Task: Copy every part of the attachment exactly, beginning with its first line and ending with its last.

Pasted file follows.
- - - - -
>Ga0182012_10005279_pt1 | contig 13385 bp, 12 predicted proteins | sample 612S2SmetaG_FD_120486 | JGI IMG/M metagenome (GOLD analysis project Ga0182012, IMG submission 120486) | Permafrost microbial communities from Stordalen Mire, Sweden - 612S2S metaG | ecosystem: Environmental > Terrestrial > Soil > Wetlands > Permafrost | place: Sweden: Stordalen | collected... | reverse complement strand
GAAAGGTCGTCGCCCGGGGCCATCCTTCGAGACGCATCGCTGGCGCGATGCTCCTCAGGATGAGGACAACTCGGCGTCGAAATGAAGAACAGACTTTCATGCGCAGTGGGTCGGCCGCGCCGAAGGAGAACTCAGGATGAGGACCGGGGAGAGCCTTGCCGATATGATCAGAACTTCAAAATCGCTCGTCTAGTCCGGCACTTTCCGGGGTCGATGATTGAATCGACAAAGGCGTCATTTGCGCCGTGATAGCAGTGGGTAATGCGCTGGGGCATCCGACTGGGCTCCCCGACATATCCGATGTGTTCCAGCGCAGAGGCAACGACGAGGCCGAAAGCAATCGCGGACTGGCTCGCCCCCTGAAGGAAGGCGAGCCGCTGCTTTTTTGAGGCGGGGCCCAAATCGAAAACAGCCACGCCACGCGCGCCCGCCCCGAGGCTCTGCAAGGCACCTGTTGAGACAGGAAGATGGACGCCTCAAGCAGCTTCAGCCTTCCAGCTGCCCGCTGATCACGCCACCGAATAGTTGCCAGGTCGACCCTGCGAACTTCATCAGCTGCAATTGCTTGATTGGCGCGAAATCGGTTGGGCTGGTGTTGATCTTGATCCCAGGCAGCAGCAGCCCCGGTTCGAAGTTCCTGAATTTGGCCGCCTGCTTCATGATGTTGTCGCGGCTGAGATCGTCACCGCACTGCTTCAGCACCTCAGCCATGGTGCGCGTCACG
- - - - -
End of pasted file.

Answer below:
>Ga0182012_10005279_pt1 | contig 13385 bp, 12 predicted proteins | sample 612S2SmetaG_FD_120486 | JGI IMG/M metagenome (GOLD analysis project Ga0182012, IMG submission 120486) | Permafrost microbial communities from Stordalen Mire, Sweden - 612S2S metaG | ecosystem: Environmental > Terrestrial > Soil > Wetlands > Permafrost | place: Sweden: Stordalen | collected... | reverse complement strand
GAAAGGTCGTCGCCCGGGGCCATCCTTCGAGACGCATCGCTGGCGCGATGCTCCTCAGGATGAGGACAACTCGGCGTCGAAATGAAGAACAGACTTTCATGCGCAGTGGGTCGGCCGCGCCGAAGGAGAACTCAGGATGAGGACCGGGGAGAGCCTTGCCGATATGATCAGAACTTCAAAATCGCTCGTCTAGTCCGGCACTTTCCGGGGTCGATGATTGAATCGACAAAGGCGTCATTTGCGCCGTGATAGCAGTGGGTAATGCGCTGGGGCATCCGACTGGGCTCCCCGACATATCCGATGTGTTCCAGCGCAGAGGCAACGACGAGGCCGAAAGCAATCGCGGACTGGCTCGCCCCCTGAAGGAAGGCGAGCCGCTGCTTTTTTGAGGCGGGGCCCAAATCGAAAACAGCCACGCCACGCGCGCCCGCCCCGAGGCTCTGCAAGGCACCTGTTGAGACAGGAAGATGGACGCCTCAAGCAGCTTCAGCCTTCCAGCTGCCCGCTGATCACGCCACCGAATAGTTGCCAGGTCGACCCTGCGAACTTCATCAGCTGCAATTGCTTGATTGGCGCGAAATCGGTTGGGCTGGTGTTGATCTTGATCCCAGGCAGCAGCAGCCCCGGTTCGAAGTTCCTGAATTTGGCCGCCTGCTTCATGATGTTGTCGCGGCTGAGATCGTCACCGCACTGCTTCAGCACCTCAGCCATGGTGCGCGTCACG